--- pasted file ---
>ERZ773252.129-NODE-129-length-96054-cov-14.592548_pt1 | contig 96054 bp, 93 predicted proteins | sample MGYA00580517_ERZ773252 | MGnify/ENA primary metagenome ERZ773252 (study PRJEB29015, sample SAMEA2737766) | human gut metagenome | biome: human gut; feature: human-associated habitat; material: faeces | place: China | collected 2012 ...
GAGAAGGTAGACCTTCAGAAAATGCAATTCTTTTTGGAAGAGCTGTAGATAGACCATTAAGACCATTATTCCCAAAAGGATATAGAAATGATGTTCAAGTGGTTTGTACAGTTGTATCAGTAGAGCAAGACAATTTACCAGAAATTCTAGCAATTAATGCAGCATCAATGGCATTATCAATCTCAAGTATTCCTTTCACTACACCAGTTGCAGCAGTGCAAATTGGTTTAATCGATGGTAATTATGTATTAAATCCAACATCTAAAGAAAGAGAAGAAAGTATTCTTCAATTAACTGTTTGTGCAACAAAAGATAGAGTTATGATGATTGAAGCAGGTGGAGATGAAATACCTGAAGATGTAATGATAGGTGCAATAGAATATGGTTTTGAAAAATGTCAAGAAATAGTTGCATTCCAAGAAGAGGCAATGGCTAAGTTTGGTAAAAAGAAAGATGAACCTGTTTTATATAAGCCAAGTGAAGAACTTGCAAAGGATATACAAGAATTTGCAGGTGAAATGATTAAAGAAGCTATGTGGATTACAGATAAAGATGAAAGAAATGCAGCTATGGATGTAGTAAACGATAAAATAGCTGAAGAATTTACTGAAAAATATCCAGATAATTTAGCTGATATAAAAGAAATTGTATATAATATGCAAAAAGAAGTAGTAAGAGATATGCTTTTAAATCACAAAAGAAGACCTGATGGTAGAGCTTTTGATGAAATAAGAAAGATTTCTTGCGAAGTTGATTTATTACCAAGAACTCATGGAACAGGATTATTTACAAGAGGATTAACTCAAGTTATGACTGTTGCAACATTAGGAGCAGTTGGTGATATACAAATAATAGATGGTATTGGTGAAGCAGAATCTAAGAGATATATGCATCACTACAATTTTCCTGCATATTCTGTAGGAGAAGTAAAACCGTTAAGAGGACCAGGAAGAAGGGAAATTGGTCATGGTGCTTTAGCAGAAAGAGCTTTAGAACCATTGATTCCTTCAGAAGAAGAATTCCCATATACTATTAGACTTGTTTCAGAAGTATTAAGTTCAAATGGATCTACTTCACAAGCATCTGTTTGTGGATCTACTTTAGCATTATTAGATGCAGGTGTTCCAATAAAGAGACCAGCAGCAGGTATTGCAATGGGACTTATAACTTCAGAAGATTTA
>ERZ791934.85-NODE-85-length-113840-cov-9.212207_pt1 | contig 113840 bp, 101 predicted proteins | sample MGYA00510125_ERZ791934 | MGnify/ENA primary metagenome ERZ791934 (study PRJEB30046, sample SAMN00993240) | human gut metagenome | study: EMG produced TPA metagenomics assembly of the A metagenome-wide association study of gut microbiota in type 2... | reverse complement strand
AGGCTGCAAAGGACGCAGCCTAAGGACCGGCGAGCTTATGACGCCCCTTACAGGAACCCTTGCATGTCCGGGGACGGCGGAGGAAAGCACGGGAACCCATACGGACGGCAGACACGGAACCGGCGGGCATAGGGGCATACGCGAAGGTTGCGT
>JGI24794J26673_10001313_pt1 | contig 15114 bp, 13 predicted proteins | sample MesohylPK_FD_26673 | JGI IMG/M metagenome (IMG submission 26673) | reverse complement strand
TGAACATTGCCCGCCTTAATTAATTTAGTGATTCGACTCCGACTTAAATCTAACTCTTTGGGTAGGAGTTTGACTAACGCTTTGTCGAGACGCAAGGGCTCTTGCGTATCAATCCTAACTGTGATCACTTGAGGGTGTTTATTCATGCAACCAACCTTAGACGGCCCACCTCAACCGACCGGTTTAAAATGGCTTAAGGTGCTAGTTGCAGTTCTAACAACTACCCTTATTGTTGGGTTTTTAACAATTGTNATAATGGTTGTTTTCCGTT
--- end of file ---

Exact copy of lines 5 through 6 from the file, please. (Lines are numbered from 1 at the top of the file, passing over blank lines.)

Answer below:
>JGI24794J26673_10001313_pt1 | contig 15114 bp, 13 predicted proteins | sample MesohylPK_FD_26673 | JGI IMG/M metagenome (IMG submission 26673) | reverse complement strand
TGAACATTGCCCGCCTTAATTAATTTAGTGATTCGACTCCGACTTAAATCTAACTCTTTGGGTAGGAGTTTGACTAACGCTTTGTCGAGACGCAAGGGCTCTTGCGTATCAATCCTAACTGTGATCACTTGAGGGTGTTTATTCATGCAACCAACCTTAGACGGCCCACCTCAACCGACCGGTTTAAAATGGCTTAAGGTGCTAGTTGCAGTTCTAACAACTACCCTTATTGTTGGGTTTTTAACAATTGTNATAATGGTTGTTTTCCGTT